Skip to main content
Figure 2 | PathoGenetics

Figure 2

From: Emerging evidence of a link between the polycystins and the mTOR pathways

Figure 2

Overview of the two mammalian targets of rapamycin (mTOR) complexes and their potential regulation by the polycystins. A. Schematic overview of the composition of mTOR complex 1 (mTORC1) and mTOR complex 2 (mTORC2) and cross-talk between them. mTORC1 contains mTOR, raptor, GβL/mLST, PRAS40 and DEP domains interactor of mTOR (DEPTOR). It can be regulated by a variety of activating or inhibitory cascades, as well as by amino acids capable of associating with Rag-GTP, leading to its association with mTORC1 to enhance its activity. One of the effectors of mTORC1, S6K1/2, regulates a negative feed-back loop at several levels. It is able to regulate insulin signalling by phosphorylating and inducing the degradation of IRS [111113], and PDGF signalling by regulation of PDGF receptor levels [110]. In addition, S6K1/2 can phosphorylate rictor [114]. mTORC2 contains mTOR, Rictor, GβL/mLST, mSin and Protor. mTORC2 can phosphorylate Akt at Serine 473, regulating its specificity towards different substrates. Akt, in turn, can phosphorylate Tuberin (TSC2), potentially placing mTORC1 downstream of mTORC2 (see text). mTORC2 can also phosphorylate SGK1. B. Schematic representation of the effect of PC-1 on the two mTOR complexes. PC-1 has been described to inhibit the mTORC1 complex [87] whereas mTORC2 seems to be upregulated, since Akt phosphorylation at Serine 473 is enhanced by overexpression of PC-1 [70, 81]. The role of PC-2 in the regulation of these cascades and their precise mechanism of regulation remain to be clarified.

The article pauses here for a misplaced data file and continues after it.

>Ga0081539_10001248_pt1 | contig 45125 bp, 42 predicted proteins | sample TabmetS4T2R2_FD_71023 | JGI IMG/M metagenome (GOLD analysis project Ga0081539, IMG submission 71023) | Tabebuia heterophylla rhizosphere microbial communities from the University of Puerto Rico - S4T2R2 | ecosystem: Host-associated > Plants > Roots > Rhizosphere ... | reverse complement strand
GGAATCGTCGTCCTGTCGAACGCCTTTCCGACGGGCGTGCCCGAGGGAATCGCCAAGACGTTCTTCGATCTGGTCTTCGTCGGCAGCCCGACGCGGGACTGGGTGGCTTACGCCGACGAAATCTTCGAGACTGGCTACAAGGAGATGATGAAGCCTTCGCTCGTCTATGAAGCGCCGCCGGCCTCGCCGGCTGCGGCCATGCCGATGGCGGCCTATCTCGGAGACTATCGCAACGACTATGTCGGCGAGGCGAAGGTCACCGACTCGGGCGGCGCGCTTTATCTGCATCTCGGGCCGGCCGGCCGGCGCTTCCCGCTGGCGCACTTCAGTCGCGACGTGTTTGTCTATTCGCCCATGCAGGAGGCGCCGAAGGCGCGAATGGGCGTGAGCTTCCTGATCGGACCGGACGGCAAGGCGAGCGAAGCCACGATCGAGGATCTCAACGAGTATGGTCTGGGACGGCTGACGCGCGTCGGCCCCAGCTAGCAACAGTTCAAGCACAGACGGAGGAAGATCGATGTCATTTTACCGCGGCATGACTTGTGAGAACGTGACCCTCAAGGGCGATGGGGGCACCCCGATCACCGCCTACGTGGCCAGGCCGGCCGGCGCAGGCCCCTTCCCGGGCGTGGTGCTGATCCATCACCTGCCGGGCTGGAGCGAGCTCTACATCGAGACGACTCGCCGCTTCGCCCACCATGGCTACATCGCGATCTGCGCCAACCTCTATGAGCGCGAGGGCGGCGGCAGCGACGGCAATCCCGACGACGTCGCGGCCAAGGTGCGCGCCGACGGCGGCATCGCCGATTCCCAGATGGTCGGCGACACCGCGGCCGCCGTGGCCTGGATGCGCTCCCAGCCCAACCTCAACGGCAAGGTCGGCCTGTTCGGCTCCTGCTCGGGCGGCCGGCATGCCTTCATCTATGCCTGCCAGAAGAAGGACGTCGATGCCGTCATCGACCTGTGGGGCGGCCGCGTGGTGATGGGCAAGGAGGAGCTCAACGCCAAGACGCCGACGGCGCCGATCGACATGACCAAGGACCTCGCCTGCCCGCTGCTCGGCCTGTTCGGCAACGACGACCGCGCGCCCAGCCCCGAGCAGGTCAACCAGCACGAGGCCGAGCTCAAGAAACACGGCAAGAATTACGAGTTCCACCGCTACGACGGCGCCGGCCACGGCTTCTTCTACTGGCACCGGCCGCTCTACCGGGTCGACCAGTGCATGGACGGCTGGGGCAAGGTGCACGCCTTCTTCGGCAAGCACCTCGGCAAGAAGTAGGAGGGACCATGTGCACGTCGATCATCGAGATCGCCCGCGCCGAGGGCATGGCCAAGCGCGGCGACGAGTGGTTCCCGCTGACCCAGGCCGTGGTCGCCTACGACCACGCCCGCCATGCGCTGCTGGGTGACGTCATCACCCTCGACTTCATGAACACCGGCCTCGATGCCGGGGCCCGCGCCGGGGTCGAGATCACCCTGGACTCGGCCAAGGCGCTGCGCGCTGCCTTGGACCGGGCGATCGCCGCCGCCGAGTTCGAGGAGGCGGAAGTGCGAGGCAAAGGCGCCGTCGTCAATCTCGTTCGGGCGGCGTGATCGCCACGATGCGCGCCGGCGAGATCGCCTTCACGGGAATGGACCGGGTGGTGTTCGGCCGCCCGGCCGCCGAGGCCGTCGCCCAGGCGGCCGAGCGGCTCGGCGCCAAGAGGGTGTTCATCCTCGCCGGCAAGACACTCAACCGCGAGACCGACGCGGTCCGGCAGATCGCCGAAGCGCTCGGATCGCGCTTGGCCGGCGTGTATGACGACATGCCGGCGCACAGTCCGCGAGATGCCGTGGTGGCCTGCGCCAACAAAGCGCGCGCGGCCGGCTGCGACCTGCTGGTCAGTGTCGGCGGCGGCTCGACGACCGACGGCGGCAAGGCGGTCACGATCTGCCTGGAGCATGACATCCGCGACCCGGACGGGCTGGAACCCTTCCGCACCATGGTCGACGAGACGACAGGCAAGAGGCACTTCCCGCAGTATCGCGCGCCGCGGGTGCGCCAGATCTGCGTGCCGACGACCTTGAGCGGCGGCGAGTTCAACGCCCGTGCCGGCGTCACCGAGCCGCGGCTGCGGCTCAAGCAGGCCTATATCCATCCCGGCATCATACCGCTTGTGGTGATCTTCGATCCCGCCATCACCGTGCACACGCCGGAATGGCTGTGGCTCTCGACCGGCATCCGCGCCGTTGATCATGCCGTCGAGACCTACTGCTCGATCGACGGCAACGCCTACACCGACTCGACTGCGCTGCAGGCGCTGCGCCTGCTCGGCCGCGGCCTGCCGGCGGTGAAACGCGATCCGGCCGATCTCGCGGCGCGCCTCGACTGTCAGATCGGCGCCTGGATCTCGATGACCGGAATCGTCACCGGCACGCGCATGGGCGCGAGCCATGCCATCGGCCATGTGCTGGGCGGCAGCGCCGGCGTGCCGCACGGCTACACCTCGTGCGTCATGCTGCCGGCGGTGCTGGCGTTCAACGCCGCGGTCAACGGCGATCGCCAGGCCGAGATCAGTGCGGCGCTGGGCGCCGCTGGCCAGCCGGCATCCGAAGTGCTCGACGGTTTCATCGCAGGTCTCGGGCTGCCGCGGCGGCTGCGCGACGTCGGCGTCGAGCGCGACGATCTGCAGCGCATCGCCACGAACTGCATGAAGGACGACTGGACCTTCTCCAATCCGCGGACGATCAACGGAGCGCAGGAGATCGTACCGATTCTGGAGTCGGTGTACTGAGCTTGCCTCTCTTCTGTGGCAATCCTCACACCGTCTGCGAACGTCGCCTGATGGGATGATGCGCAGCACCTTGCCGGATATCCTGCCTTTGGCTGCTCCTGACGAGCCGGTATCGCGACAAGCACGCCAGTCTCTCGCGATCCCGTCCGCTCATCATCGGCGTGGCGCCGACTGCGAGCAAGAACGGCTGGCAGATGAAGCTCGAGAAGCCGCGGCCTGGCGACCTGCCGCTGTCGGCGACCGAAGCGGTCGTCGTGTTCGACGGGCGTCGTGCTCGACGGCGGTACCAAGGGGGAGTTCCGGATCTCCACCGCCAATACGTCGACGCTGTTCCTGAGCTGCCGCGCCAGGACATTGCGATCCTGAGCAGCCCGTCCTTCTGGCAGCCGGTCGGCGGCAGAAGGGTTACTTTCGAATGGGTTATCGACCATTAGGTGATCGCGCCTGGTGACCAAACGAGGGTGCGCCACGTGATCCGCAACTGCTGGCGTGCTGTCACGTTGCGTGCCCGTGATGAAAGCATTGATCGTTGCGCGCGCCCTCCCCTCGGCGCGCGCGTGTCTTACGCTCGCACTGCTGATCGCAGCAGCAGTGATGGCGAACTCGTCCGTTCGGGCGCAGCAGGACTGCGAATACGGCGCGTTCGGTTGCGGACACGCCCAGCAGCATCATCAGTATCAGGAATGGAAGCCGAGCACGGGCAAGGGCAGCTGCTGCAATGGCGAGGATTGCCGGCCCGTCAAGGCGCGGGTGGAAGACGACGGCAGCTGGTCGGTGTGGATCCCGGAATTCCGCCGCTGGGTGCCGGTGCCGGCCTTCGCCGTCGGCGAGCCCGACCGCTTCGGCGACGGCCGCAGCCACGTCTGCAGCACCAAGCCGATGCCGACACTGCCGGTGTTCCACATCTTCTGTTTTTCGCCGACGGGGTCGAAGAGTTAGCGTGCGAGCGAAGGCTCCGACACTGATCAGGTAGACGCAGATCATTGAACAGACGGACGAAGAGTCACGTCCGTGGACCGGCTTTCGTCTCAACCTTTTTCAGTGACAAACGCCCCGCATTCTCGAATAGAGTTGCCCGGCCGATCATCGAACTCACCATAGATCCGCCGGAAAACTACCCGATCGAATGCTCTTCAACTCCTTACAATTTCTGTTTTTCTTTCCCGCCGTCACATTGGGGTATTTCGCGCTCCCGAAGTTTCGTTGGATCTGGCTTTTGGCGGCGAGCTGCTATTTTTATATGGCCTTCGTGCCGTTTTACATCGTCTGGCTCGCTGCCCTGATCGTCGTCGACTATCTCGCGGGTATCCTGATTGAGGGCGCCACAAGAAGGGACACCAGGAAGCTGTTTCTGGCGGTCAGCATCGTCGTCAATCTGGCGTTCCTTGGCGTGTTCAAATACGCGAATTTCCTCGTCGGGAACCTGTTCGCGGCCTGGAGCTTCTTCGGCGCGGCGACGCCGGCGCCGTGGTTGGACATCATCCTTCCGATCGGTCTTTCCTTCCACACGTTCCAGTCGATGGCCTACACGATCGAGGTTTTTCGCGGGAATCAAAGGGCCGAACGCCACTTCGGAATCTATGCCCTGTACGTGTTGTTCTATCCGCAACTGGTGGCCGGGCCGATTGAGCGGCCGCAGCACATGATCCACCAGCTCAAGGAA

Back to article page